I love how you start off with knowing your why. That is something that I don’t think a lot of people truly think about, in a sense that’s their why. It is why you want it. It’s “why are you passionate about pursuing this?” What is it about this that will get you excited to go to work every day? Know that it is hard to articulate an answer if you don’t take the time to sit and think about it and maybe even write it out. To spin it a little bit, we talked about some things that candidates should be aware of as far as what they’re looking for, but what would you say are some major red flags that you can see in a candidate coming into the interview other than curling up in a fetal position?

Anesthesia school interviews are some of the most stressful moments that people go through in their lives. Click To Tweet

We see several red flags again. We’ll talk about the interview process here, not the actual application. What we see when we look at the red flags is avoidance of eye contact. Eye contact in an interview displays that you have confidence in your answers. You have confidence in your knowledge that you want to communicate with the faculty and the staff.

Eye contact with the committee while you’re answering questions is key. That is one thing that we want to make sure that you can do because if you can communicate with the faculty during the interview- it could be during these stressful situations- then we know that when you get in the operating rooms, you’ll have the ability to also communicate with the faculty that we’ll be teaching you in the operating rooms. We look at consistent answers that are diving deep into the knowledge base rather than surface-level answers. The committees want to know that you understand the material that you’re practicing. If it’s a surface-level answer, they can’t get that. That’s another red flag.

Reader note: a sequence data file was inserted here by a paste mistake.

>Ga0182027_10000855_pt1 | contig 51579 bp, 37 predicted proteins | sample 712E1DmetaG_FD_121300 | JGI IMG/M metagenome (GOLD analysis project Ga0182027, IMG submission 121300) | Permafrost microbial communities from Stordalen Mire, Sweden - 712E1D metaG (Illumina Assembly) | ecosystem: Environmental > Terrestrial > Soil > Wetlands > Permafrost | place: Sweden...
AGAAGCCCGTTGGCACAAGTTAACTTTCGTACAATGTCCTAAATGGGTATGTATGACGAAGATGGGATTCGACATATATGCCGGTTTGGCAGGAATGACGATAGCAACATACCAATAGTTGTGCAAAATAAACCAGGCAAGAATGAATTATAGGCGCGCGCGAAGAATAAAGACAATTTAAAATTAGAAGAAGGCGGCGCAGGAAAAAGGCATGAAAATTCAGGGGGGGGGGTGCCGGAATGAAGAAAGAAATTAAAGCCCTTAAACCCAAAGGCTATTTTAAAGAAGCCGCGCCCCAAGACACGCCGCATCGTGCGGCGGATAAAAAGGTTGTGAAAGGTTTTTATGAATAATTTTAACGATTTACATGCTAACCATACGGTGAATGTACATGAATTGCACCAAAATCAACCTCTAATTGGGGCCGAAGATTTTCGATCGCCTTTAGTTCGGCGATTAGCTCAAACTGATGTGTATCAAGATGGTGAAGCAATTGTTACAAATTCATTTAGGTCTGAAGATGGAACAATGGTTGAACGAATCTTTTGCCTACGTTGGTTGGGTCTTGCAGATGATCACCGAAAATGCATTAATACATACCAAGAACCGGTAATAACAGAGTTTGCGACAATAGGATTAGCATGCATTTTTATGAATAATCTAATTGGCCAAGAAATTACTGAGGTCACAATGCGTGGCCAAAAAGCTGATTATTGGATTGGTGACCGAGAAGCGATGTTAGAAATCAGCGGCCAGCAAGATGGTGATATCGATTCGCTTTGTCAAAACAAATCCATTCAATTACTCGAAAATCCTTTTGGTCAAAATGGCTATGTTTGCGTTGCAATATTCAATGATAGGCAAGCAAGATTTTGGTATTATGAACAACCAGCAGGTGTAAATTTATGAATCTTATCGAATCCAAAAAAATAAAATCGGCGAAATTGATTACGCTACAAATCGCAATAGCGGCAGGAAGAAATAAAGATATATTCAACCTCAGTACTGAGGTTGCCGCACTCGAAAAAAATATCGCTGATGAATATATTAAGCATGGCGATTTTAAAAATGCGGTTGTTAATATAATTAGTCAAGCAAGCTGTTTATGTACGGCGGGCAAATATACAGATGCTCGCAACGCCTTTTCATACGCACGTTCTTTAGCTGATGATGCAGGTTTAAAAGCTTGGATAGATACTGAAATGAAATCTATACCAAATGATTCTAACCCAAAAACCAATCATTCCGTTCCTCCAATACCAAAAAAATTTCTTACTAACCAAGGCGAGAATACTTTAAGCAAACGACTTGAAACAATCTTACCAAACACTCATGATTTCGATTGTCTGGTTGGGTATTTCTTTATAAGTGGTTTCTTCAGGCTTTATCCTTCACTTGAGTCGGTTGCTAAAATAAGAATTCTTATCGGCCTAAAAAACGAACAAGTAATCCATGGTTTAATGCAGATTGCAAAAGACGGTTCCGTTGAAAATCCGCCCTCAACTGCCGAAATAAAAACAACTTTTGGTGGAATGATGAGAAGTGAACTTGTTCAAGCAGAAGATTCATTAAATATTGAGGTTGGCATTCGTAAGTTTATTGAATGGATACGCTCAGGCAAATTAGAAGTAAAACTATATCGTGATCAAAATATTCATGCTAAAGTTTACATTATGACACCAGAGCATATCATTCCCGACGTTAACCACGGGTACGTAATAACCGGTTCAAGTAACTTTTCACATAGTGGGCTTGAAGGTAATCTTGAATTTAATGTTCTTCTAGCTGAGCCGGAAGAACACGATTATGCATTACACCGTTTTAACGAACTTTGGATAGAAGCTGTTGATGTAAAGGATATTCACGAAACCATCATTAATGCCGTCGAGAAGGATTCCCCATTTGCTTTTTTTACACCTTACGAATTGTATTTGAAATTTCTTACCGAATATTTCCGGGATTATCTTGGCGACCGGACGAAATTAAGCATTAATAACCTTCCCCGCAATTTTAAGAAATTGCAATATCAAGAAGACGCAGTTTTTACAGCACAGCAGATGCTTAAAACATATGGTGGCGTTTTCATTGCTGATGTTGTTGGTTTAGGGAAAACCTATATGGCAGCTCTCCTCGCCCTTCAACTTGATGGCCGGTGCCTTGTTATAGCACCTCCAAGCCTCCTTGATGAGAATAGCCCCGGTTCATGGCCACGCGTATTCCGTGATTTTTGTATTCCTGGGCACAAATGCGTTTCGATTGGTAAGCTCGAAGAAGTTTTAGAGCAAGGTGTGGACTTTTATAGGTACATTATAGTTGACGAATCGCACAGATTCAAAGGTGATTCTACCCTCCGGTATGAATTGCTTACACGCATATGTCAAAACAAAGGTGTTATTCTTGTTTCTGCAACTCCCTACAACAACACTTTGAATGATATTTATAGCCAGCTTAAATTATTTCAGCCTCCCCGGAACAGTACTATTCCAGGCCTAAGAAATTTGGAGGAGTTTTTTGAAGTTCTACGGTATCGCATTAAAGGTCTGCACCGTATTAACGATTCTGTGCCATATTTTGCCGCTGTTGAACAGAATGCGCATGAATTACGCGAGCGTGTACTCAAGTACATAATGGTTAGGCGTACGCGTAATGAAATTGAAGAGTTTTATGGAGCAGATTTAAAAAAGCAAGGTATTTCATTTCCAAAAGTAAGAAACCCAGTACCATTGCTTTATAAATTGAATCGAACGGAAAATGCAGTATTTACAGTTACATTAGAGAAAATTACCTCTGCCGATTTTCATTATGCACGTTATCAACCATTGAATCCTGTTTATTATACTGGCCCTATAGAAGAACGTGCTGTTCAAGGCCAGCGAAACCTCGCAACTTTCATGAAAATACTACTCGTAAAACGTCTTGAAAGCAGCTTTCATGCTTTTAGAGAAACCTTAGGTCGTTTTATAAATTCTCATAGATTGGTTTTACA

Monotone speaking is something that I noted. We get nervous, and sometimes we are not able to present ourselves well. If we have a monotone type talk, we wonder, what gets your engine revving? Can you get worked up in a situation now? Not to a point where you’re out of control, but when we talk about not having that monotone speaking, there’s a passion that is shown in the deflection of your voice. We follow that because we see, “They have a passion for what they want to do. They have a passion for the knowledge that they’re going to gain in the profession that they’re going to be answering.” Even that level of voice deflection can make a huge difference in an interview.

The last thing I noted was confrontational words, gestures, or poses. We get real defensive sometimes when somebody is challenging us. As faculty members, we will challenge you in an interview to see a reaction. We want to see what that is because there are going to be times in the operating rooms, whether it’s the nurse tech, surgical tech, nurse, surgeon, or even a preceptor that challenges you on a topic, on a treatment plan or a thought process. We’ve got to see that you could work in that team environment and work well in that team environment.